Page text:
Born: April 14, 1922
Death: June 19, 2009
Achievements: Popularized Indian classical music in the West; Recipient of the Asian Paints Shiromani Award.
Ustad Ali Akbar Khan was one of the most accomplished Indian classical musicians, admired all over the world for his brilliant compositions and his mastery of the sarode. Ustad Ali Akbar Khan is considered by many as the "Indian Johann Sebastian Bach."
Ali Akbar Khan was born on April 14, 1922 in East Bengal (Bangladesh). His family traces its gharana (ancestral tradition) to Mian Tansen, a 16th century musical genius and court musician of Emperor Akbar. Khan's father, the late Padma Vibhusan Acharya Dr. Allauddin Khan, was regarded as the greatest figure in North Indian music in 20th century. Khan started learning music at the age of three. He learnt vocal music from his father and drums from his uncle, Fakir Aftabuddin. He learnt how to play several other musical instruments too, but finally decided to concentrate on the sarode and vocal.
Khan gave his first public performance in Allahabad, at the age of thirteen. In his early twenties, he made his first recording in Lucknow, for the HMV label. The next year, he became the court musician to the Maharaja of Jodhpur. He worked there for seven years and the state of Jodhpur bestowed upon him the title of Ustad. Several years later (1993), Ustad Ali Akbar Khan received the title of Hathi Saropao and Dowari Tajeem, at Jodhpur Palace's Golden Jubilee Celebration.
Khan first visited the United States in 1955, on the request of Lord Menuhin and gave a memorable concert at the Museum of Modern Art in New York. He played a major role in popularizing Indian classical music in the US. He also founded the Ali Akbar College of Music in Calcutta, India, in the year 1956. Khan began teaching music in America in 1965. Later, he founded the Ali Akbar College of Music, in Marin County, California.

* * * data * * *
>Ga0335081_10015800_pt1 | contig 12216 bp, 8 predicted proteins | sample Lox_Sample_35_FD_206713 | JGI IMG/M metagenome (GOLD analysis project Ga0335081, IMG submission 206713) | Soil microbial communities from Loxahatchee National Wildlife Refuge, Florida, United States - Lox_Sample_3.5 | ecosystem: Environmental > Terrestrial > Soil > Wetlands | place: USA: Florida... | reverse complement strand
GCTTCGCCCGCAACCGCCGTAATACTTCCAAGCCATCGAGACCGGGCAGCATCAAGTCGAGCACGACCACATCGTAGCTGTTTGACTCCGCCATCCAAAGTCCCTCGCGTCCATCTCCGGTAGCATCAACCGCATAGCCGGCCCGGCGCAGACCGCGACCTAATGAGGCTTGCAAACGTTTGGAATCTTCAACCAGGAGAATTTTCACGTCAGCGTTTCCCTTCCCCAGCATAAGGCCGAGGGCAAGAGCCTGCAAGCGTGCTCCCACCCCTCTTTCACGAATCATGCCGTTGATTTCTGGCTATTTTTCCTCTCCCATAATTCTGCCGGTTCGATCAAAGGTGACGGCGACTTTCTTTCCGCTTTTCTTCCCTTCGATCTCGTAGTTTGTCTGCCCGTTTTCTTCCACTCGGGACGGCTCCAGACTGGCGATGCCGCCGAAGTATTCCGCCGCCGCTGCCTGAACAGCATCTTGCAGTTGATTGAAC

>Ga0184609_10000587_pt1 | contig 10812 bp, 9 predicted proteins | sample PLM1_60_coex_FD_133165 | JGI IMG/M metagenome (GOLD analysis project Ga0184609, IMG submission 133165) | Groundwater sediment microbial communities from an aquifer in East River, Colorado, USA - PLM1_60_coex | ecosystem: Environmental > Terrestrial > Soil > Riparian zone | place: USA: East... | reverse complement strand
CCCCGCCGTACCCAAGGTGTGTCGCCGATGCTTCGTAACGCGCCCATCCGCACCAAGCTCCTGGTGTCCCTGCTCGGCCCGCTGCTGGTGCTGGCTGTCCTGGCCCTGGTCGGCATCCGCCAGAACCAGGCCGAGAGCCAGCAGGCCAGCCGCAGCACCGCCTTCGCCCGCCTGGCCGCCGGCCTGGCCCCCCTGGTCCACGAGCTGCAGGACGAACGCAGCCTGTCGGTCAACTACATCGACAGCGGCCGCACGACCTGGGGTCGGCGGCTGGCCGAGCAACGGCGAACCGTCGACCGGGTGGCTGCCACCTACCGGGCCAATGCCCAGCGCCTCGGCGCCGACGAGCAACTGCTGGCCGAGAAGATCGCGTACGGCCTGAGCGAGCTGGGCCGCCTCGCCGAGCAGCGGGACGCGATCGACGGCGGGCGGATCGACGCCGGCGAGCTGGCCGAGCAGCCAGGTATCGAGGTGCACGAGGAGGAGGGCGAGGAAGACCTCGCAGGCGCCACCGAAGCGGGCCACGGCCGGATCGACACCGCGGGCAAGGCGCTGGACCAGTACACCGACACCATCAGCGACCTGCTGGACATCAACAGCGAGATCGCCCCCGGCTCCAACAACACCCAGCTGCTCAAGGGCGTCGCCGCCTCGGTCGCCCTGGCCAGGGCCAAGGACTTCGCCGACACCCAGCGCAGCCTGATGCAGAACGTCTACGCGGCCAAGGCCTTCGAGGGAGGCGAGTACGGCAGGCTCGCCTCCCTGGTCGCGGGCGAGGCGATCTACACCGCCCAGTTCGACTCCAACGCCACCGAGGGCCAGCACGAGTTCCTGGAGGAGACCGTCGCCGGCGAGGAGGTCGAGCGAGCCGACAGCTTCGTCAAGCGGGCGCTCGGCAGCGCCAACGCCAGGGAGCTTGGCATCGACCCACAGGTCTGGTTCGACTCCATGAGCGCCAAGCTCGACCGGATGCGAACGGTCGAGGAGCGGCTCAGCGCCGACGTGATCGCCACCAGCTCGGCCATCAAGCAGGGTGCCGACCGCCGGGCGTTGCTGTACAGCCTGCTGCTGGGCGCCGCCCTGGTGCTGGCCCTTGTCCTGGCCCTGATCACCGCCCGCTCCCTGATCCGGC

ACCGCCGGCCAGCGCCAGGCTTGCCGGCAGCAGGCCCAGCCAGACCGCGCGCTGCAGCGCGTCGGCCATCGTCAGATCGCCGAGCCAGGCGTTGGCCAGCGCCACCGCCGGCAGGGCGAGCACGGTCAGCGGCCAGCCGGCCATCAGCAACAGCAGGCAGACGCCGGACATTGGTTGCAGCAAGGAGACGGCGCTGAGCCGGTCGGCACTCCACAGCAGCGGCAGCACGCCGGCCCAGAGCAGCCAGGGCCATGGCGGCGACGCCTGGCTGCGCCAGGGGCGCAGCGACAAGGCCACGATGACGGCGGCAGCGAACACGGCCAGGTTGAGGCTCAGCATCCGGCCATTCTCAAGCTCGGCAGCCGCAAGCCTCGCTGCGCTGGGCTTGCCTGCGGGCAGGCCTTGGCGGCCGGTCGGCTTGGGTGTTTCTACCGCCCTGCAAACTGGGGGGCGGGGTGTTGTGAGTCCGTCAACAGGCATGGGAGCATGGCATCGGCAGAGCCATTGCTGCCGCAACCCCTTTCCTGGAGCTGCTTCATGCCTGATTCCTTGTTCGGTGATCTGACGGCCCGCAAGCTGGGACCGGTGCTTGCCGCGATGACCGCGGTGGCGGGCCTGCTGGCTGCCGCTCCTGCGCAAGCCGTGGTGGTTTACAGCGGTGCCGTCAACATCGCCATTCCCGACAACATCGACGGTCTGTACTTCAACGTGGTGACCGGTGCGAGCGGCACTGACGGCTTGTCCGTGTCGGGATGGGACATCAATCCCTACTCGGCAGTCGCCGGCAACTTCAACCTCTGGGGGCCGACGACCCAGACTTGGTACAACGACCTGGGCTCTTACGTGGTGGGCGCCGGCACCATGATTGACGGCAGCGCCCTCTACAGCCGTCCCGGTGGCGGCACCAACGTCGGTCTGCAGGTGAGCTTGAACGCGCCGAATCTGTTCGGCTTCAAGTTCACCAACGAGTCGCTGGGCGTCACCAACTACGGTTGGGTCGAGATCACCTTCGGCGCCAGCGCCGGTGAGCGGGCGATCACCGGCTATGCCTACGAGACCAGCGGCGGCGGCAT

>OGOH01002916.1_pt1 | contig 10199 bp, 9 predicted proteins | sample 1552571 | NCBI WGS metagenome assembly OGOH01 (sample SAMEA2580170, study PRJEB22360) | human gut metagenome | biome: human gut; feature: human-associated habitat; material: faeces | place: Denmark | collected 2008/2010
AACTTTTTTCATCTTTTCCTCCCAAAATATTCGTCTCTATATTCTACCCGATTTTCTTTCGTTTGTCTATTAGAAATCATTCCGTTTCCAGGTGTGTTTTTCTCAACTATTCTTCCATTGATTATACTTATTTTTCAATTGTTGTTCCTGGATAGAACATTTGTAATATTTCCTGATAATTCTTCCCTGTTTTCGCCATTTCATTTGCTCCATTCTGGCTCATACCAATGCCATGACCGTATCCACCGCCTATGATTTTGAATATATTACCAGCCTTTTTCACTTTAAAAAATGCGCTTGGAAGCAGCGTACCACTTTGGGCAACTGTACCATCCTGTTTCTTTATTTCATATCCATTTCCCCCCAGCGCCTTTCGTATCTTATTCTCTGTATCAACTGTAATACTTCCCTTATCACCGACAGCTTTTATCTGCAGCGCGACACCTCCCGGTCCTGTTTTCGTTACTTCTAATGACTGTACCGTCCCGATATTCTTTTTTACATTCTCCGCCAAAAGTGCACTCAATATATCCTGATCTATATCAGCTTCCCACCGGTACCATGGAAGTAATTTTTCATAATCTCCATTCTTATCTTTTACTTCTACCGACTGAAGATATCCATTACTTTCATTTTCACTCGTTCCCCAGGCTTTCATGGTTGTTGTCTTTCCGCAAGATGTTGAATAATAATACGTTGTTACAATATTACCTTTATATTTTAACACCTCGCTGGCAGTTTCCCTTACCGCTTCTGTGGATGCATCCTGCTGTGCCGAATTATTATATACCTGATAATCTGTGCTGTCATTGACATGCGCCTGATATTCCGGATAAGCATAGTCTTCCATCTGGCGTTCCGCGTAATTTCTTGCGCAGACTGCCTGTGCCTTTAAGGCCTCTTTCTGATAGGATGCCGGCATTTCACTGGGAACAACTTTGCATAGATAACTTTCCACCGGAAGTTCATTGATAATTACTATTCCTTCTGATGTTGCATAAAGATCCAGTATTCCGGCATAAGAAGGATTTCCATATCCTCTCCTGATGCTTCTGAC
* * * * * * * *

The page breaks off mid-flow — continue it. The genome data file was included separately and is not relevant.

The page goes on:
Ustad Ali Akbar Khan gave music in several films. These include: "Aandhiyan" by Chetan Anand (1953), "House Holder" by Ivory/Merchant, "Khudita Pashan" (for which he won the "Best Musician of the Year" Award), "Devi" by Satyajit Ray, and "Little Buddha" by Bernardo Bertolucci. In 1997, he was chosen for the Asian Paints Shiromani Award - Hall of Fame. He was the second recipient of the award, after Satyajit Ray.
Ustad Ali Akbar Khan left for the holy abode on June 19, 2009, in San Francisco (United States Of America), after suffering from a kidney ailment for quite sometime. He was on dialysis and his condition had deteriorated in the last four months preceding his death. He breathed his last at his music centre, at the age of 88. The Sarod maestro is survived by his wife Mary and eleven children, apart from his musical legacy that includes the Ali Akbar College of Music in San Rafael, California.